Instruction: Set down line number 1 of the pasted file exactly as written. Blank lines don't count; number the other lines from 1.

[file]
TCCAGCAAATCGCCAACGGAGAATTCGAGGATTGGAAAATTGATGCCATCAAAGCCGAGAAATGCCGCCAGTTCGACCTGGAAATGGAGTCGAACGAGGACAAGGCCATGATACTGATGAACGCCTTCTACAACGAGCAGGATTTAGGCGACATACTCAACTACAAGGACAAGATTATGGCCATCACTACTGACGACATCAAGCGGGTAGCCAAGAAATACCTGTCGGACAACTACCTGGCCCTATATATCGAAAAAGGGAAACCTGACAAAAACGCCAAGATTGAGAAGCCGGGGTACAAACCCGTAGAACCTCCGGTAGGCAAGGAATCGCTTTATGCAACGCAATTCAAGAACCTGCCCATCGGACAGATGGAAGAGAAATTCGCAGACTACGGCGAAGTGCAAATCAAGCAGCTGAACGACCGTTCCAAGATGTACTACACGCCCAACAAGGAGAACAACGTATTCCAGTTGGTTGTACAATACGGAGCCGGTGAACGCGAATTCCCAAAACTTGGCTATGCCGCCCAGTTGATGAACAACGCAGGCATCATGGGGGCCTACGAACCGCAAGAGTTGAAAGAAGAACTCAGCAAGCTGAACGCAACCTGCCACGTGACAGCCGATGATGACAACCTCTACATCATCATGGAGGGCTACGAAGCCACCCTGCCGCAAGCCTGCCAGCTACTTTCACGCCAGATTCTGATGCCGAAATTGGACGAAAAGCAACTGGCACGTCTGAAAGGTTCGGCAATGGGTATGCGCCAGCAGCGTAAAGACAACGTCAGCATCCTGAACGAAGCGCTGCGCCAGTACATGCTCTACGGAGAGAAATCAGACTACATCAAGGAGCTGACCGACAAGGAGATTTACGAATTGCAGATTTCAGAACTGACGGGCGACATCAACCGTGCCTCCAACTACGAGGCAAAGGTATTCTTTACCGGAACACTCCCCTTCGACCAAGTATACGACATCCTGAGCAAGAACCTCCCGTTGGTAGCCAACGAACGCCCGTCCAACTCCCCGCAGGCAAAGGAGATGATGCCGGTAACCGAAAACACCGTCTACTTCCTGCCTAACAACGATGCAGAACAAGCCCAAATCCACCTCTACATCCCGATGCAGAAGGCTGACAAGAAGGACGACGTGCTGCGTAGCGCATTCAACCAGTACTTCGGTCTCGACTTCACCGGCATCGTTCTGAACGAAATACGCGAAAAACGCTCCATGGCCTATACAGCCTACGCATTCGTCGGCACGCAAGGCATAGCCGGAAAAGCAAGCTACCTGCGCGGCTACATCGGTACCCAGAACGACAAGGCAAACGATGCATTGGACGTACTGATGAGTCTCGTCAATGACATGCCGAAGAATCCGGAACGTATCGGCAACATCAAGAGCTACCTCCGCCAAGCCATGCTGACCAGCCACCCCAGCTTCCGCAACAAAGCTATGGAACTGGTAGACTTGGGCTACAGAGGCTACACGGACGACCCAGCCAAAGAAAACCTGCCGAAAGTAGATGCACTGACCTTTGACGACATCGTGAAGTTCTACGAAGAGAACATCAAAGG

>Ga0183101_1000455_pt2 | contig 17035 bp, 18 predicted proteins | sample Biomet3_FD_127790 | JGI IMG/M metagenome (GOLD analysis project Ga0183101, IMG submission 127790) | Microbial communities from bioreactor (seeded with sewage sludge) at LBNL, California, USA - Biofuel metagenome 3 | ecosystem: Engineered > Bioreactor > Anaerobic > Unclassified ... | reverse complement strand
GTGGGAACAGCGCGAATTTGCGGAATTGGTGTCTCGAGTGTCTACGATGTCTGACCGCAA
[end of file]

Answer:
TCCAGCAAATCGCCAACGGAGAATTCGAGGATTGGAAAATTGATGCCATCAAAGCCGAGAAATGCCGCCAGTTCGACCTGGAAATGGAGTCGAACGAGGACAAGGCCATGATACTGATGAACGCCTTCTACAACGAGCAGGATTTAGGCGACATACTCAACTACAAGGACAAGATTATGGCCATCACTACTGACGACATCAAGCGGGTAGCCAAGAAATACCTGTCGGACAACTACCTGGCCCTATATATCGAAAAAGGGAAACCTGACAAAAACGCCAAGATTGAGAAGCCGGGGTACAAACCCGTAGAACCTCCGGTAGGCAAGGAATCGCTTTATGCAACGCAATTCAAGAACCTGCCCATCGGACAGATGGAAGAGAAATTCGCAGACTACGGCGAAGTGCAAATCAAGCAGCTGAACGACCGTTCCAAGATGTACTACACGCCCAACAAGGAGAACAACGTATTCCAGTTGGTTGTACAATACGGAGCCGGTGAACGCGAATTCCCAAAACTTGGCTATGCCGCCCAGTTGATGAACAACGCAGGCATCATGGGGGCCTACGAACCGCAAGAGTTGAAAGAAGAACTCAGCAAGCTGAACGCAACCTGCCACGTGACAGCCGATGATGACAACCTCTACATCATCATGGAGGGCTACGAAGCCACCCTGCCGCAAGCCTGCCAGCTACTTTCACGCCAGATTCTGATGCCGAAATTGGACGAAAAGCAACTGGCACGTCTGAAAGGTTCGGCAATGGGTATGCGCCAGCAGCGTAAAGACAACGTCAGCATCCTGAACGAAGCGCTGCGCCAGTACATGCTCTACGGAGAGAAATCAGACTACATCAAGGAGCTGACCGACAAGGAGATTTACGAATTGCAGATTTCAGAACTGACGGGCGACATCAACCGTGCCTCCAACTACGAGGCAAAGGTATTCTTTACCGGAACACTCCCCTTCGACCAAGTATACGACATCCTGAGCAAGAACCTCCCGTTGGTAGCCAACGAACGCCCGTCCAACTCCCCGCAGGCAAAGGAGATGATGCCGGTAACCGAAAACACCGTCTACTTCCTGCCTAACAACGATGCAGAACAAGCCCAAATCCACCTCTACATCCCGATGCAGAAGGCTGACAAGAAGGACGACGTGCTGCGTAGCGCATTCAACCAGTACTTCGGTCTCGACTTCACCGGCATCGTTCTGAACGAAATACGCGAAAAACGCTCCATGGCCTATACAGCCTACGCATTCGTCGGCACGCAAGGCATAGCCGGAAAAGCAAGCTACCTGCGCGGCTACATCGGTACCCAGAACGACAAGGCAAACGATGCATTGGACGTACTGATGAGTCTCGTCAATGACATGCCGAAGAATCCGGAACGTATCGGCAACATCAAGAGCTACCTCCGCCAAGCCATGCTGACCAGCCACCCCAGCTTCCGCAACAAAGCTATGGAACTGGTAGACTTGGGCTACAGAGGCTACACGGACGACCCAGCCAAAGAAAACCTGCCGAAAGTAGATGCACTGACCTTTGACGACATCGTGAAGTTCTACGAAGAGAACATCAAAGG